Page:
Reflections On A Post-Cleveland Church
After the final gavel has fallen; after the final vote has been cast; after the last homosexual protester has been arrested and fined; after Cleveland. . . what?
As the United Methodist Church emerges from its General Conference, a new century is dawning. A new opportunity is before us to impact the world with the Gospel of Jesus Christ; to confront a decaying culture with a singular focus on its transformation. The post-Cleveland Church must be focused on saving lost, hurting, worldly souls, not saving its own sorry institutional self. It must be focused on confronting a morally bankrupt culture with the radical claims of Jesus Christ, not sitting back and allowing that culture to emasculate the Christian faith.
A clear vision for witness and ministry in the 21st century needs to be shaped by evangelicals under the guidance of the Holy Spirit. Ministry objectives need to be clearly stated and put into practice. The message to those who would undermine the authority of Scripture and the doctrine of the Church must be unequivocal: There will be no more dialogues, no more debates, no more petitions to General Conference, no more hermeneutical gymnastics and theological pabulum attempting to reconcile obedience with abomination. Those who cannot abide by the order and discipline of the Church must depart. They must no longer be allowed to hold the Church hostage to their destructive agenda.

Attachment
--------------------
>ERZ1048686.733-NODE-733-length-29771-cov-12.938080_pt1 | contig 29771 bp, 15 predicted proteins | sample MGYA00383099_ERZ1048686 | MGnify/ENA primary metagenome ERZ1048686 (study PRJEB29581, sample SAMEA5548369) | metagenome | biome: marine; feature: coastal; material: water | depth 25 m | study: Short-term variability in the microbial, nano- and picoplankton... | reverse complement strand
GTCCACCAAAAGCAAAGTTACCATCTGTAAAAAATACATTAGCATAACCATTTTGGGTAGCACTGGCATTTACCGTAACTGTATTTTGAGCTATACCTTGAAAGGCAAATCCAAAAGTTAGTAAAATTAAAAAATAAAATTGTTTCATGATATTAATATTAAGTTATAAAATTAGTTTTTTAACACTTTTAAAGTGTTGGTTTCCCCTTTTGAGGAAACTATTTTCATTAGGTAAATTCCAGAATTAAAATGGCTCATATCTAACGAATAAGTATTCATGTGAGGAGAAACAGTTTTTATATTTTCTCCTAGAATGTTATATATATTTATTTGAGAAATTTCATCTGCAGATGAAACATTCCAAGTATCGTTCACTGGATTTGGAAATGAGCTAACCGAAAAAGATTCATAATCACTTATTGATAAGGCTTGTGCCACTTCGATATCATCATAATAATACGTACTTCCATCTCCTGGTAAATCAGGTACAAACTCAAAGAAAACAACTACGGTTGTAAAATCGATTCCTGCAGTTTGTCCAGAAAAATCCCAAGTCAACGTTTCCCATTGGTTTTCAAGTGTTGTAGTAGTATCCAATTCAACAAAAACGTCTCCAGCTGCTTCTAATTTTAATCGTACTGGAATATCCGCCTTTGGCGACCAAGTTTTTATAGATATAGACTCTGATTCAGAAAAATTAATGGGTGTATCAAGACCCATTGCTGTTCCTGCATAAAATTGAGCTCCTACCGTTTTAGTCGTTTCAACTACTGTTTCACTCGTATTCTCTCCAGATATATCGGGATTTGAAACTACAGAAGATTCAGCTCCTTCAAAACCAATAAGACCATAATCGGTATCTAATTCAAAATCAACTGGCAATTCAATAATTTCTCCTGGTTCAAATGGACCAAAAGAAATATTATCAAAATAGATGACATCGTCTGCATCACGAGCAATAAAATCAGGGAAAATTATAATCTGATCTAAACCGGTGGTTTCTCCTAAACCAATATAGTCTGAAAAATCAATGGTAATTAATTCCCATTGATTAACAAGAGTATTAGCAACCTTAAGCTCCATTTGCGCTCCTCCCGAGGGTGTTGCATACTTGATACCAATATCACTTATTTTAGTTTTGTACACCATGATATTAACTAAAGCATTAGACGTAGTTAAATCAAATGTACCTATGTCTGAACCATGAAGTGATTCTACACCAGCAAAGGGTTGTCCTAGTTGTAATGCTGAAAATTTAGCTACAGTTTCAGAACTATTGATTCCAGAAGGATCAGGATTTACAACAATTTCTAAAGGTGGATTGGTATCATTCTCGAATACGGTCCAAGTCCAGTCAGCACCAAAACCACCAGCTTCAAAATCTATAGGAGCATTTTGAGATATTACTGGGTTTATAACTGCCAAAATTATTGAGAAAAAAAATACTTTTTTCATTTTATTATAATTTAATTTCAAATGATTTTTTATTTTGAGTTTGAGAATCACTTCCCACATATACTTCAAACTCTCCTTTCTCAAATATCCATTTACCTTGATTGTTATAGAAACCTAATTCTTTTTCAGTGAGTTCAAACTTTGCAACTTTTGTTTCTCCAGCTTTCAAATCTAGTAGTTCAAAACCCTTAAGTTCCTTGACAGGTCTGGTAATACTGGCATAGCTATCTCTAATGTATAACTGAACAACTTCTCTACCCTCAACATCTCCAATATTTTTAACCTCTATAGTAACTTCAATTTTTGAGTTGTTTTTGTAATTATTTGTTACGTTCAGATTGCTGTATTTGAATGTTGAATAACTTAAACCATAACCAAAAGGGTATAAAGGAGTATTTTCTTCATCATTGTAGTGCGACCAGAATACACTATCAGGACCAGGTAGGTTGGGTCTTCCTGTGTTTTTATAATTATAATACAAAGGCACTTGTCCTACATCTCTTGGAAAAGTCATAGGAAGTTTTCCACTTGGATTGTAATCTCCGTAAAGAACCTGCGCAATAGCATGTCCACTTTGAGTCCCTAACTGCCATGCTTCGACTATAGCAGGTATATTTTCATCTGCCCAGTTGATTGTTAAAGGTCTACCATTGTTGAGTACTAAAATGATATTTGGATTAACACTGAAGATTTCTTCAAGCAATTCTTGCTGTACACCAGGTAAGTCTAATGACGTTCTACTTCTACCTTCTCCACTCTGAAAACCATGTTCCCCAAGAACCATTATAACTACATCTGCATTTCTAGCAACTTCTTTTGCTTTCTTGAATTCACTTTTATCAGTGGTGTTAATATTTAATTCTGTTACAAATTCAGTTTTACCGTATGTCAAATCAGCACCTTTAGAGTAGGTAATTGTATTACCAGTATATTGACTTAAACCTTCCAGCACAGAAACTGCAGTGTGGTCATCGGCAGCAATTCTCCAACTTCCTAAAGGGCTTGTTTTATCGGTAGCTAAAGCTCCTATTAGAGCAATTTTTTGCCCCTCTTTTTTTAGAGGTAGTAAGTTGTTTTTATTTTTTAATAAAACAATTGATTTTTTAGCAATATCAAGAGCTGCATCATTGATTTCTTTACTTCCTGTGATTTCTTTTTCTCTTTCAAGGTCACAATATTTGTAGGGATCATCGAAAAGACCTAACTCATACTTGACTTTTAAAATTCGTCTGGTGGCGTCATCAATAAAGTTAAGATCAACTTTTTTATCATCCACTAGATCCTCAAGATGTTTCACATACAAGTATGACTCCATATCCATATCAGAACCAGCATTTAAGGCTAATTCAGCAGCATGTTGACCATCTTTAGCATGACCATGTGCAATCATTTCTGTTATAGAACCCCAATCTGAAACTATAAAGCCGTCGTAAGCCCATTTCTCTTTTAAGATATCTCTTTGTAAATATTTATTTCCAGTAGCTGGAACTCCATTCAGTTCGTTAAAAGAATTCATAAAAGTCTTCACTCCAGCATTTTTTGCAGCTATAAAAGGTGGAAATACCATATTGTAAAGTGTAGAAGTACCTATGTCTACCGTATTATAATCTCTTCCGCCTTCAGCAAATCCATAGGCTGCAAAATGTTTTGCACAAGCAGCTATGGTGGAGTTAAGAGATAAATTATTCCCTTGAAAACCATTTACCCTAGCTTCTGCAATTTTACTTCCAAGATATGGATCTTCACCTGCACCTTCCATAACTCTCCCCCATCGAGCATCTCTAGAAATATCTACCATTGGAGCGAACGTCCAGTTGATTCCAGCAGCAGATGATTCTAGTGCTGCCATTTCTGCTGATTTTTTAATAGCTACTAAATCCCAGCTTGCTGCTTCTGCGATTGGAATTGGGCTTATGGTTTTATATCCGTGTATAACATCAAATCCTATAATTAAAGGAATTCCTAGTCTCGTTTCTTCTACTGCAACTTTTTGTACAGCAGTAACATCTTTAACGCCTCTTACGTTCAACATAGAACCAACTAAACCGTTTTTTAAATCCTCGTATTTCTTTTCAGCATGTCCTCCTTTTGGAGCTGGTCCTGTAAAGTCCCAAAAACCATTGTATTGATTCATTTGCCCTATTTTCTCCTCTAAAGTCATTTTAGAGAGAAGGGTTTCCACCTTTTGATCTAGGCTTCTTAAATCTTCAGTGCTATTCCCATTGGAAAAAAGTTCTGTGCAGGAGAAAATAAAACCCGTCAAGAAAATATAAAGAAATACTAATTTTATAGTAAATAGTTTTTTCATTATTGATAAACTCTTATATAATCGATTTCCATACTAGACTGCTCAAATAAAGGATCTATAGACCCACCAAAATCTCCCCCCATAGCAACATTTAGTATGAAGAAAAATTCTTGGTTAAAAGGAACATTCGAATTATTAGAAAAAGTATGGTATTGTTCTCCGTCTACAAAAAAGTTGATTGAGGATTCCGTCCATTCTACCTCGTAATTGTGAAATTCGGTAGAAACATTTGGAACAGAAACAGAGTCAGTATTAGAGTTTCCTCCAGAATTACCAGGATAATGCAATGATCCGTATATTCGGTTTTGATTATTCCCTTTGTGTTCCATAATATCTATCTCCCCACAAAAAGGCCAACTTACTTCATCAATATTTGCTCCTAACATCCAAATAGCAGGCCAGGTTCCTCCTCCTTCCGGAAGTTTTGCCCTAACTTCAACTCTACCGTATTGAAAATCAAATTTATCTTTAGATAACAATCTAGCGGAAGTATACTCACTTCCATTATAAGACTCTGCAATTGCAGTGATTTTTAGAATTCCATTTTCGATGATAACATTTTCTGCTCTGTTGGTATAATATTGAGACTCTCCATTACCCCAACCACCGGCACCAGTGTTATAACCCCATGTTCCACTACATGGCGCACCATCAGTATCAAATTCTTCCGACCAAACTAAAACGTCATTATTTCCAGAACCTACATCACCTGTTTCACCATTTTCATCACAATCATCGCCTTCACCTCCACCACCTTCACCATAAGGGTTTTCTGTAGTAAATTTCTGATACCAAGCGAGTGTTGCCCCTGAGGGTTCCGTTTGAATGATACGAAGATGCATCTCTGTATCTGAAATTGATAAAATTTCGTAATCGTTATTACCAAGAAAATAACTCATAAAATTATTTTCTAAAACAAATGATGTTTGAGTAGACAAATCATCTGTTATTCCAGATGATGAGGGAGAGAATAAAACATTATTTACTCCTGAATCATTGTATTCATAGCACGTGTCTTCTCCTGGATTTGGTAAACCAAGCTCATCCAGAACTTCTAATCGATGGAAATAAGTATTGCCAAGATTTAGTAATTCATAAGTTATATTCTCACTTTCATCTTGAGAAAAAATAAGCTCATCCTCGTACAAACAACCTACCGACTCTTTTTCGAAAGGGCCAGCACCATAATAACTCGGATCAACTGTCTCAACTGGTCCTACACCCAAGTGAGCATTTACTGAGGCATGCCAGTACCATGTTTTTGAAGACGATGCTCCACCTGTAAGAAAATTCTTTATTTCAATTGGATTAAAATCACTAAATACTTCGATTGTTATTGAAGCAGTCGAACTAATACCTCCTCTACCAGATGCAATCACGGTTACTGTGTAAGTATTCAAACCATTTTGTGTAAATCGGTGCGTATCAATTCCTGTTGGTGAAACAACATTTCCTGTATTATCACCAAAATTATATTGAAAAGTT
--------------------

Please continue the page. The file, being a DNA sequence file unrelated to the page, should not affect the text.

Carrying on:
The 2000 General Conference should not be viewed as merely another four-year reprieve. Although not without its imperfections, it ranks as a watershed victory for evangelicals and a devastating defeat for the forces of evil which have tried every trick imaginable to force their views on the Church. Evangelicals should take this victory and run with it. The right vision, properly discerned, articulated and implemented, will transform the face of United Methodism and turn the world upside down.
To all who would invite us to more "dialogue," "debate" or "conversation," we say graciously but firmly, "NO!" We accept, instead, the gracious invitation of God to seek his face, do his will, and let him have his way in his Church.
James Gibson Marshallville
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